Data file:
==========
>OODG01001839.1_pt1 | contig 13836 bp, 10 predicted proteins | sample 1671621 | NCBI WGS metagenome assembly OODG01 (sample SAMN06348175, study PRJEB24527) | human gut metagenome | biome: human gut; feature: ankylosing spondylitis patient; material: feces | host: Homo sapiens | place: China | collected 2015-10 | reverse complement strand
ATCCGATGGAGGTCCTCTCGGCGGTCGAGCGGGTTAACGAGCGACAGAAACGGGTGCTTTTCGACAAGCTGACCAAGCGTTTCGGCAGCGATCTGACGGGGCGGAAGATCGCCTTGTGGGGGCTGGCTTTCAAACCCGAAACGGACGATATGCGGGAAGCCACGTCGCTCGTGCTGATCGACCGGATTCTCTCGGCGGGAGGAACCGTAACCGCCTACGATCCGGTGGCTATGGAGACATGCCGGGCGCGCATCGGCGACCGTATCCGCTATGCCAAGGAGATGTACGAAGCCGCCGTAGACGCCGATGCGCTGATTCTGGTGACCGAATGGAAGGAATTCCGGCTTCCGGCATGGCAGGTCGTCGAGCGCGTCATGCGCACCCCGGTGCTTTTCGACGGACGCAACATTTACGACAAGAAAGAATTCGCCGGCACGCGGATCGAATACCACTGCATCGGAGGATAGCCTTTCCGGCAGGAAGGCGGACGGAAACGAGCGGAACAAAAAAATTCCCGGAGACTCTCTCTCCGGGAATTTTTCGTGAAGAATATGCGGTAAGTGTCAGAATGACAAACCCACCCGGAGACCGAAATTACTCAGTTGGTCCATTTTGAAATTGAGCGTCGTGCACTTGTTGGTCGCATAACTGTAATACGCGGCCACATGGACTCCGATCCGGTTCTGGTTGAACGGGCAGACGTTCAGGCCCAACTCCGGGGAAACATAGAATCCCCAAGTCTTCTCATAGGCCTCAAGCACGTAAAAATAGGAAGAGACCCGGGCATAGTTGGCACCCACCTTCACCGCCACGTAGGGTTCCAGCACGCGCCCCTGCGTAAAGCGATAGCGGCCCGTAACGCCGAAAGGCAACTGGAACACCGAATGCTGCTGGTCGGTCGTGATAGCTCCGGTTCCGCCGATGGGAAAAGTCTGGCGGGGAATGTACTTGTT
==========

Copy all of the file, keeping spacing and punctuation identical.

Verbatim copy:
>OODG01001839.1_pt1 | contig 13836 bp, 10 predicted proteins | sample 1671621 | NCBI WGS metagenome assembly OODG01 (sample SAMN06348175, study PRJEB24527) | human gut metagenome | biome: human gut; feature: ankylosing spondylitis patient; material: feces | host: Homo sapiens | place: China | collected 2015-10 | reverse complement strand
ATCCGATGGAGGTCCTCTCGGCGGTCGAGCGGGTTAACGAGCGACAGAAACGGGTGCTTTTCGACAAGCTGACCAAGCGTTTCGGCAGCGATCTGACGGGGCGGAAGATCGCCTTGTGGGGGCTGGCTTTCAAACCCGAAACGGACGATATGCGGGAAGCCACGTCGCTCGTGCTGATCGACCGGATTCTCTCGGCGGGAGGAACCGTAACCGCCTACGATCCGGTGGCTATGGAGACATGCCGGGCGCGCATCGGCGACCGTATCCGCTATGCCAAGGAGATGTACGAAGCCGCCGTAGACGCCGATGCGCTGATTCTGGTGACCGAATGGAAGGAATTCCGGCTTCCGGCATGGCAGGTCGTCGAGCGCGTCATGCGCACCCCGGTGCTTTTCGACGGACGCAACATTTACGACAAGAAAGAATTCGCCGGCACGCGGATCGAATACCACTGCATCGGAGGATAGCCTTTCCGGCAGGAAGGCGGACGGAAACGAGCGGAACAAAAAAATTCCCGGAGACTCTCTCTCCGGGAATTTTTCGTGAAGAATATGCGGTAAGTGTCAGAATGACAAACCCACCCGGAGACCGAAATTACTCAGTTGGTCCATTTTGAAATTGAGCGTCGTGCACTTGTTGGTCGCATAACTGTAATACGCGGCCACATGGACTCCGATCCGGTTCTGGTTGAACGGGCAGACGTTCAGGCCCAACTCCGGGGAAACATAGAATCCCCAAGTCTTCTCATAGGCCTCAAGCACGTAAAAATAGGAAGAGACCCGGGCATAGTTGGCACCCACCTTCACCGCCACGTAGGGTTCCAGCACGCGCCCCTGCGTAAAGCGATAGCGGCCCGTAACGCCGAAAGGCAACTGGAACACCGAATGCTGCTGGTCGGTCGTGATAGCTCCGGTTCCGCCGATGGGAAAAGTCTGGCGGGGAATGTACTTGTT